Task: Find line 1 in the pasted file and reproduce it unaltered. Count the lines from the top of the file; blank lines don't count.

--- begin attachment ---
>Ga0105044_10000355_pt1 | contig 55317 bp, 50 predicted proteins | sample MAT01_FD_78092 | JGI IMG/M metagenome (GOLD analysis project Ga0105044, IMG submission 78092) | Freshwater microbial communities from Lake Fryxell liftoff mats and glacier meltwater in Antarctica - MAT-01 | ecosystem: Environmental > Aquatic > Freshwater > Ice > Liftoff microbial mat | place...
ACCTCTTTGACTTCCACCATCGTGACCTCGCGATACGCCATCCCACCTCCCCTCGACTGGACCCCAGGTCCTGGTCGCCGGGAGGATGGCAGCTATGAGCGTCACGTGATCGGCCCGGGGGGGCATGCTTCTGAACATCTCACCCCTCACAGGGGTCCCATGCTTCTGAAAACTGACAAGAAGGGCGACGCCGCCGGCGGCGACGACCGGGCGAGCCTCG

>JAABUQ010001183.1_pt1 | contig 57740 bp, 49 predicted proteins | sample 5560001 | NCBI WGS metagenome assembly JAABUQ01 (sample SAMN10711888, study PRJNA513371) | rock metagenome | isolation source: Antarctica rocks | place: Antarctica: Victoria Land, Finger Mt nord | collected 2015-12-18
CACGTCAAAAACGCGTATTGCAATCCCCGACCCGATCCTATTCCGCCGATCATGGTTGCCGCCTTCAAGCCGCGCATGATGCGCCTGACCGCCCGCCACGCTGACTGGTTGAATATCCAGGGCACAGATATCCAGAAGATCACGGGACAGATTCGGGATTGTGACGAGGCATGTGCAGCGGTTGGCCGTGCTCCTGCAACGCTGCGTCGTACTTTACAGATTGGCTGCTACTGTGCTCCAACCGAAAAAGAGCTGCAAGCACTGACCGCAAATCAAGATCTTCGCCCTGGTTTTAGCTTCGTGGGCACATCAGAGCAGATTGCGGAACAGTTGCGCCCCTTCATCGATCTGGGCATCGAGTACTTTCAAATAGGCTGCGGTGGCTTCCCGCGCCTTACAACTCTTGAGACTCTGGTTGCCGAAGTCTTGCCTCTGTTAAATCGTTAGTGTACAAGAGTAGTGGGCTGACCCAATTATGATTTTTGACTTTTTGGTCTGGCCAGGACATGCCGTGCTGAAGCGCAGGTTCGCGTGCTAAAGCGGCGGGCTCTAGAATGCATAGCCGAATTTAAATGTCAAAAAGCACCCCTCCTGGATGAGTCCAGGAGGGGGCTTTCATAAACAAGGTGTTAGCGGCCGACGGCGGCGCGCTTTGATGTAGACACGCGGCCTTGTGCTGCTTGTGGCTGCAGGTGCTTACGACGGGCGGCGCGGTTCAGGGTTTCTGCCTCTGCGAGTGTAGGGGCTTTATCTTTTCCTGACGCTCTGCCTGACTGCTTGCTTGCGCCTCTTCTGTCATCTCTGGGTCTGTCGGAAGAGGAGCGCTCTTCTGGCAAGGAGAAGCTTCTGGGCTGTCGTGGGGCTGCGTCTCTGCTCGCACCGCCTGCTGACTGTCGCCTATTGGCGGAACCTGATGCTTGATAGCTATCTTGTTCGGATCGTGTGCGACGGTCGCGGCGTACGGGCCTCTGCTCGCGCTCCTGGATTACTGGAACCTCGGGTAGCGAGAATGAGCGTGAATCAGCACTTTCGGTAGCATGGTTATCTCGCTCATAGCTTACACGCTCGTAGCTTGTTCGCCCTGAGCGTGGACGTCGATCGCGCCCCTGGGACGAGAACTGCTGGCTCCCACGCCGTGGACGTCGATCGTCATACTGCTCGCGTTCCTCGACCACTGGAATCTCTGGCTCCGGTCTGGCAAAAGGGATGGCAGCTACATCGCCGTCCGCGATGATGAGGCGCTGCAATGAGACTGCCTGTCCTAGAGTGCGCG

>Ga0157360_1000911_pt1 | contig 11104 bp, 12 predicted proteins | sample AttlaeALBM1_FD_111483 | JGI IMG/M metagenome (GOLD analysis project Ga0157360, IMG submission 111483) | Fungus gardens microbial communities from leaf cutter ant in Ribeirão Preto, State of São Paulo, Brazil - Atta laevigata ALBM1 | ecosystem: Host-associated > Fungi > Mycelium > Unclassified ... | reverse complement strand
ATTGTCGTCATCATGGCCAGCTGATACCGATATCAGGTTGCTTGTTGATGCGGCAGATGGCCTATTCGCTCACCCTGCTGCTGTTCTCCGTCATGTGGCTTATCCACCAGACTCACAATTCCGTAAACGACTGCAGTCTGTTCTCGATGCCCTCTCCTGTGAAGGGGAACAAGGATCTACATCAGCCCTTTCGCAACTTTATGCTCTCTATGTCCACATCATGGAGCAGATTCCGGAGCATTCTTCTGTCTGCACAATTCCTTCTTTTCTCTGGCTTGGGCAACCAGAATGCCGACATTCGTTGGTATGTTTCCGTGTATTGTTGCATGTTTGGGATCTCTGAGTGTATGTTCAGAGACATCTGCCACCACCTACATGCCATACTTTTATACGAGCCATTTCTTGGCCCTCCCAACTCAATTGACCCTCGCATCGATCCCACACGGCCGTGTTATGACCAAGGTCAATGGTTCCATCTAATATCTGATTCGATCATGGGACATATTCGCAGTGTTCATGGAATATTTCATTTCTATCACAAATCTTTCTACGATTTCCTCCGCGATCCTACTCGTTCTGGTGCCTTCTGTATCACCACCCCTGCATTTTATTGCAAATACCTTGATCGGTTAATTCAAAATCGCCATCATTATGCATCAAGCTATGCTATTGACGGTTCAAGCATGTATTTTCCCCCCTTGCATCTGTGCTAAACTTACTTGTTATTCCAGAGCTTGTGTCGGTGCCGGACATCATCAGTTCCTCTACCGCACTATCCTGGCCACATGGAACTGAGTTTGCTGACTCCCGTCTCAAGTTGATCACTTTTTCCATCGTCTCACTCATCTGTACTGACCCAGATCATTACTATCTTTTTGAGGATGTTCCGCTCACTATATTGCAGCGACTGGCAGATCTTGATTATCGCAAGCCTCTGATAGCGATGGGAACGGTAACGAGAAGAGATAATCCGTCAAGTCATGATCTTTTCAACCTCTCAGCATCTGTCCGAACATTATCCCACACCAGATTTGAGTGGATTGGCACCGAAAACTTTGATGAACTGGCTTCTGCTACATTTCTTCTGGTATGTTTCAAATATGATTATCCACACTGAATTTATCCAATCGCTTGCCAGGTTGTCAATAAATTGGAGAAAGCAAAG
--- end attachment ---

>Ga0105044_10000355_pt1 | contig 55317 bp, 50 predicted proteins | sample MAT01_FD_78092 | JGI IMG/M metagenome (GOLD analysis project Ga0105044, IMG submission 78092) | Freshwater microbial communities from Lake Fryxell liftoff mats and glacier meltwater in Antarctica - MAT-01 | ecosystem: Environmental > Aquatic > Freshwater > Ice > Liftoff microbial mat | place...